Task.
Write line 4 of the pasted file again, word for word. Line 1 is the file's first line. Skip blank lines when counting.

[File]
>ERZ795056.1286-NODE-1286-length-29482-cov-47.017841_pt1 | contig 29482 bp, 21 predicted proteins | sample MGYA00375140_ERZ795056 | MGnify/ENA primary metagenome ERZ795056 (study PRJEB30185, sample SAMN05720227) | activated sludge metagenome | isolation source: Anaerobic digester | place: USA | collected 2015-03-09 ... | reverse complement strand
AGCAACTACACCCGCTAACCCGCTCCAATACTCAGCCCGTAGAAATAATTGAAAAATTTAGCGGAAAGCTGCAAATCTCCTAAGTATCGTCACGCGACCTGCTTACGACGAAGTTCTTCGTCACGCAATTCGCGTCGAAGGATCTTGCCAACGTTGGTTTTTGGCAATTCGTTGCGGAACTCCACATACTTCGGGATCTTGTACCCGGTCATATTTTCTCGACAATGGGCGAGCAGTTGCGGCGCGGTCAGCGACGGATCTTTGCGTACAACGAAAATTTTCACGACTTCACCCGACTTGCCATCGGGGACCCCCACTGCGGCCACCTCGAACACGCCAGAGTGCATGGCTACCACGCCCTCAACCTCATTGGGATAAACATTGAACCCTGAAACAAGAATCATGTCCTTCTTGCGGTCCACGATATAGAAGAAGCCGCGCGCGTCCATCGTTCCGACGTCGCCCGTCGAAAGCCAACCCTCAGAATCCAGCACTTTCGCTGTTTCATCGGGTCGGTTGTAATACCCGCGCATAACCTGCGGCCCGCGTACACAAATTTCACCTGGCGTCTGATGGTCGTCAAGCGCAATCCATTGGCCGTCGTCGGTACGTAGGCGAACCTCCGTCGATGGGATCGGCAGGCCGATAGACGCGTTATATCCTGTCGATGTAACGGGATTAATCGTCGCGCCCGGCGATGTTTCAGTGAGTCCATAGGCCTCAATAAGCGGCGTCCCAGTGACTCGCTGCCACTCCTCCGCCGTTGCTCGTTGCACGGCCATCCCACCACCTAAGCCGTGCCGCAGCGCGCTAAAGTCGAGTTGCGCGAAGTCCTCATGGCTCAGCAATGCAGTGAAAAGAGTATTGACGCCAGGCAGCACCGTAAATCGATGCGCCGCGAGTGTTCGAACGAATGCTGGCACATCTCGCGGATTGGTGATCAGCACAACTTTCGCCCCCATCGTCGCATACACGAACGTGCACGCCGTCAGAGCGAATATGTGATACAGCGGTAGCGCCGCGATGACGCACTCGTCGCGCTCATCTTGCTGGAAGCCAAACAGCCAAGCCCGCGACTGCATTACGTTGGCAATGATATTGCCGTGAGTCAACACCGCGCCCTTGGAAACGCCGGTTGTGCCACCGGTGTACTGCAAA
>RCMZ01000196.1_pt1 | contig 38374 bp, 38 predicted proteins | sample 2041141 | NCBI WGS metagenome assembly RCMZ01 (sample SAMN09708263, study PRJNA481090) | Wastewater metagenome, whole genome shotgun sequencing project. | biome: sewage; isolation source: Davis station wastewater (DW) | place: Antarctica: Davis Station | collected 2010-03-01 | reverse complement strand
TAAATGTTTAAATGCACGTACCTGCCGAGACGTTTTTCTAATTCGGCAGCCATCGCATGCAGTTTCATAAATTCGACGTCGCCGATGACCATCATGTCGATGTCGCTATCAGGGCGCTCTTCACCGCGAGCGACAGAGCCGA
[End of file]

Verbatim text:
TAAATGTTTAAATGCACGTACCTGCCGAGACGTTTTTCTAATTCGGCAGCCATCGCATGCAGTTTCATAAATTCGACGTCGCCGATGACCATCATGTCGATGTCGCTATCAGGGCGCTCTTCACCGCGAGCGACAGAGCCGA